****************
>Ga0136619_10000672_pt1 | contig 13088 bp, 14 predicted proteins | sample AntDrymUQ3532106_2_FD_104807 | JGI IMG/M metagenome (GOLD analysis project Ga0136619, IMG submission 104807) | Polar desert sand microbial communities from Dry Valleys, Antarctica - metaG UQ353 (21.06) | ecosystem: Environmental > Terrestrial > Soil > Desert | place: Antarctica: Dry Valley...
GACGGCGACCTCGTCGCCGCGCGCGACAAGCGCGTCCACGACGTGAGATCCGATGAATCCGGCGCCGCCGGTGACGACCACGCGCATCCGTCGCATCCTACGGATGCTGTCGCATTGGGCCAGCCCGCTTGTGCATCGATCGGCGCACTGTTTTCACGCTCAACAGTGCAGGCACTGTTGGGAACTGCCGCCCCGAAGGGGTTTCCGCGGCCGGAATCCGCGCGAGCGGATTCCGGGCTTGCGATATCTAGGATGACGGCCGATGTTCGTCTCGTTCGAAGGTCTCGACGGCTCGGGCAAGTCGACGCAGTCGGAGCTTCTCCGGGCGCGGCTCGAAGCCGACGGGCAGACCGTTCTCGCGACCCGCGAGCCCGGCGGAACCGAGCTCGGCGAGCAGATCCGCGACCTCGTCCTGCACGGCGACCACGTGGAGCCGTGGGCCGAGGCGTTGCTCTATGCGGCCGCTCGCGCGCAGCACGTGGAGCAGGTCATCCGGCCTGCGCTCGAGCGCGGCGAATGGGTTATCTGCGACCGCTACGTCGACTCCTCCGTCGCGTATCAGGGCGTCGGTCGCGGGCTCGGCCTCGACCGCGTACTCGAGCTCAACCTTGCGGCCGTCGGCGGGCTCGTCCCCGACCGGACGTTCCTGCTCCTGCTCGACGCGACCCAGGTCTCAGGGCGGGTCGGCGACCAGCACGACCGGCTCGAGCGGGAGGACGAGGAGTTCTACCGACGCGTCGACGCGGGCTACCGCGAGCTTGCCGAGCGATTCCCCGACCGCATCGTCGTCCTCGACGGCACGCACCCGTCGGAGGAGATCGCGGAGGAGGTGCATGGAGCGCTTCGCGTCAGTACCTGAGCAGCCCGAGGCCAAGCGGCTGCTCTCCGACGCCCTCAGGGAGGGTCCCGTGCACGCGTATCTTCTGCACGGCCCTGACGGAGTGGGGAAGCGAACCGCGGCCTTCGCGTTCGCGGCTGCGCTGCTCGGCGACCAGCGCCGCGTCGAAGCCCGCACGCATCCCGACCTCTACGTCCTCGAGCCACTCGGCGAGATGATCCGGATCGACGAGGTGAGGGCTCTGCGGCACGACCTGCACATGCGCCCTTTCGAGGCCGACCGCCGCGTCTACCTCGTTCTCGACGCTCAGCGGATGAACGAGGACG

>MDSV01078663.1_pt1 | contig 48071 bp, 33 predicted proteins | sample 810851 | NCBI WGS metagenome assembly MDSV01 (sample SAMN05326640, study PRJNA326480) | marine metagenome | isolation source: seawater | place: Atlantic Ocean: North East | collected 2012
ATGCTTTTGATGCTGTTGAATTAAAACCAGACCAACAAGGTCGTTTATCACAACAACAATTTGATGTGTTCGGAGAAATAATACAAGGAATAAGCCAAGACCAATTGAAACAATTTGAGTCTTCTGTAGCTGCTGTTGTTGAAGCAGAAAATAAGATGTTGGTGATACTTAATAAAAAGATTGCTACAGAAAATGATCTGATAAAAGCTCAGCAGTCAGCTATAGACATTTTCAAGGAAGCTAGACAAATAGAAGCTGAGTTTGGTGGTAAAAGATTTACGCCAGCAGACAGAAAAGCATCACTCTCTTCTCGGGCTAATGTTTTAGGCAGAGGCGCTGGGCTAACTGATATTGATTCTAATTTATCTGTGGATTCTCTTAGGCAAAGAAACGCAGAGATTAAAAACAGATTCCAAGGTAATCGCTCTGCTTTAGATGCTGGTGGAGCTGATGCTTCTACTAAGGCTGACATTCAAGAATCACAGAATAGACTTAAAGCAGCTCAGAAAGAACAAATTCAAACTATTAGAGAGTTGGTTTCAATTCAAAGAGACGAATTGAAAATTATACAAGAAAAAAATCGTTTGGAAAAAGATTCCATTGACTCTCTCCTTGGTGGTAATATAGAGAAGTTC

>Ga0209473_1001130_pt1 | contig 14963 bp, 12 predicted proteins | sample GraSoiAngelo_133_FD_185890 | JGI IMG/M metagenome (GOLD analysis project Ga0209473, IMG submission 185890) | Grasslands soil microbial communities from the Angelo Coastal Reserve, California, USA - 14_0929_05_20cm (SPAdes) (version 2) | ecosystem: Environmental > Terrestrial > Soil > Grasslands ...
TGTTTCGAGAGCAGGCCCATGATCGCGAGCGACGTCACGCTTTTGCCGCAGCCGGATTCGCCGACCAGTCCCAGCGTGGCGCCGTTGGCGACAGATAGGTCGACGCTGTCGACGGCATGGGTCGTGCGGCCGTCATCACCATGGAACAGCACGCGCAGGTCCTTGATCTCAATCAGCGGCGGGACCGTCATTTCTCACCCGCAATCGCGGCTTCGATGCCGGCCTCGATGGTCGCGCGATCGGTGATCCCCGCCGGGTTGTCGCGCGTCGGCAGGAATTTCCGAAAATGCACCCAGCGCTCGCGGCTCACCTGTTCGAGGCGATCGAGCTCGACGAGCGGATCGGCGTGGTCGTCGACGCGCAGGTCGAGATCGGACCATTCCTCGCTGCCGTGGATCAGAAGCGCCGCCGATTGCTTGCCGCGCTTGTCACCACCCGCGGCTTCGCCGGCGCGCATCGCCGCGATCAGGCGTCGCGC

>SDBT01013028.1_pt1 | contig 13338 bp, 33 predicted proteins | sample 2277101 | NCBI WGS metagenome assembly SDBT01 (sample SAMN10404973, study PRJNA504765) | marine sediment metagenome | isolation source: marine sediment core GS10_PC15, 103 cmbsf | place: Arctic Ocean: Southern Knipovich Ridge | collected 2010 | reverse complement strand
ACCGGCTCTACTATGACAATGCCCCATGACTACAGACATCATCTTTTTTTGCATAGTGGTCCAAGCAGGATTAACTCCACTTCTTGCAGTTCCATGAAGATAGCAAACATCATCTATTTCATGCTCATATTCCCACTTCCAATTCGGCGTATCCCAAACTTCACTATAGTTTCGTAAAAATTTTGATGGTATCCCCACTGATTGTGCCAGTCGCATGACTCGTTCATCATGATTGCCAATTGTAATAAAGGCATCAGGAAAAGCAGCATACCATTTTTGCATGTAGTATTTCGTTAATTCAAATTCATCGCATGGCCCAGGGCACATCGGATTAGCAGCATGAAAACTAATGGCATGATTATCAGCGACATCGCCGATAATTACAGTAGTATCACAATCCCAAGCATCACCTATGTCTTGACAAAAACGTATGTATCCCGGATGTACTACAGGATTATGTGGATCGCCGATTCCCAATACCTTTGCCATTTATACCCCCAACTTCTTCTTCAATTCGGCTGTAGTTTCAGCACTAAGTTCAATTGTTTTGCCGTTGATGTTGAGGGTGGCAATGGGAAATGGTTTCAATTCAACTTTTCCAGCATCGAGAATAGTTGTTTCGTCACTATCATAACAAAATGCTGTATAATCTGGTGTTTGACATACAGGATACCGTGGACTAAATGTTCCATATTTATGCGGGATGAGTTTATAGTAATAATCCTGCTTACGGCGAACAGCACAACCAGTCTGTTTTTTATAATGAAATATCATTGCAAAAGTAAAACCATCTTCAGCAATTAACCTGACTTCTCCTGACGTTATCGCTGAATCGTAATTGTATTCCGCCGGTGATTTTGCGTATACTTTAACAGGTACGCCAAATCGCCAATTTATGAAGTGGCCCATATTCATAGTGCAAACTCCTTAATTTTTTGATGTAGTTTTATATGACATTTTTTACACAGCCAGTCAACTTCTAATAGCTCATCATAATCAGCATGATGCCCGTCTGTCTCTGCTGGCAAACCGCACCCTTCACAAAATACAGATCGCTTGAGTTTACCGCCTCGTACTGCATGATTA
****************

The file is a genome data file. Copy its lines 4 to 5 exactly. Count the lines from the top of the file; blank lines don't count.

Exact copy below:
ATGCTTTTGATGCTGTTGAATTAAAACCAGACCAACAAGGTCGTTTATCACAACAACAATTTGATGTGTTCGGAGAAATAATACAAGGAATAAGCCAAGACCAATTGAAACAATTTGAGTCTTCTGTAGCTGCTGTTGTTGAAGCAGAAAATAAGATGTTGGTGATACTTAATAAAAAGATTGCTACAGAAAATGATCTGATAAAAGCTCAGCAGTCAGCTATAGACATTTTCAAGGAAGCTAGACAAATAGAAGCTGAGTTTGGTGGTAAAAGATTTACGCCAGCAGACAGAAAAGCATCACTCTCTTCTCGGGCTAATGTTTTAGGCAGAGGCGCTGGGCTAACTGATATTGATTCTAATTTATCTGTGGATTCTCTTAGGCAAAGAAACGCAGAGATTAAAAACAGATTCCAAGGTAATCGCTCTGCTTTAGATGCTGGTGGAGCTGATGCTTCTACTAAGGCTGACATTCAAGAATCACAGAATAGACTTAAAGCAGCTCAGAAAGAACAAATTCAAACTATTAGAGAGTTGGTTTCAATTCAAAGAGACGAATTGAAAATTATACAAGAAAAAAATCGTTTGGAAAAAGATTCCATTGACTCTCTCCTTGGTGGTAATATAGAGAAGTTC

>Ga0209473_1001130_pt1 | contig 14963 bp, 12 predicted proteins | sample GraSoiAngelo_133_FD_185890 | JGI IMG/M metagenome (GOLD analysis project Ga0209473, IMG submission 185890) | Grasslands soil microbial communities from the Angelo Coastal Reserve, California, USA - 14_0929_05_20cm (SPAdes) (version 2) | ecosystem: Environmental > Terrestrial > Soil > Grasslands ...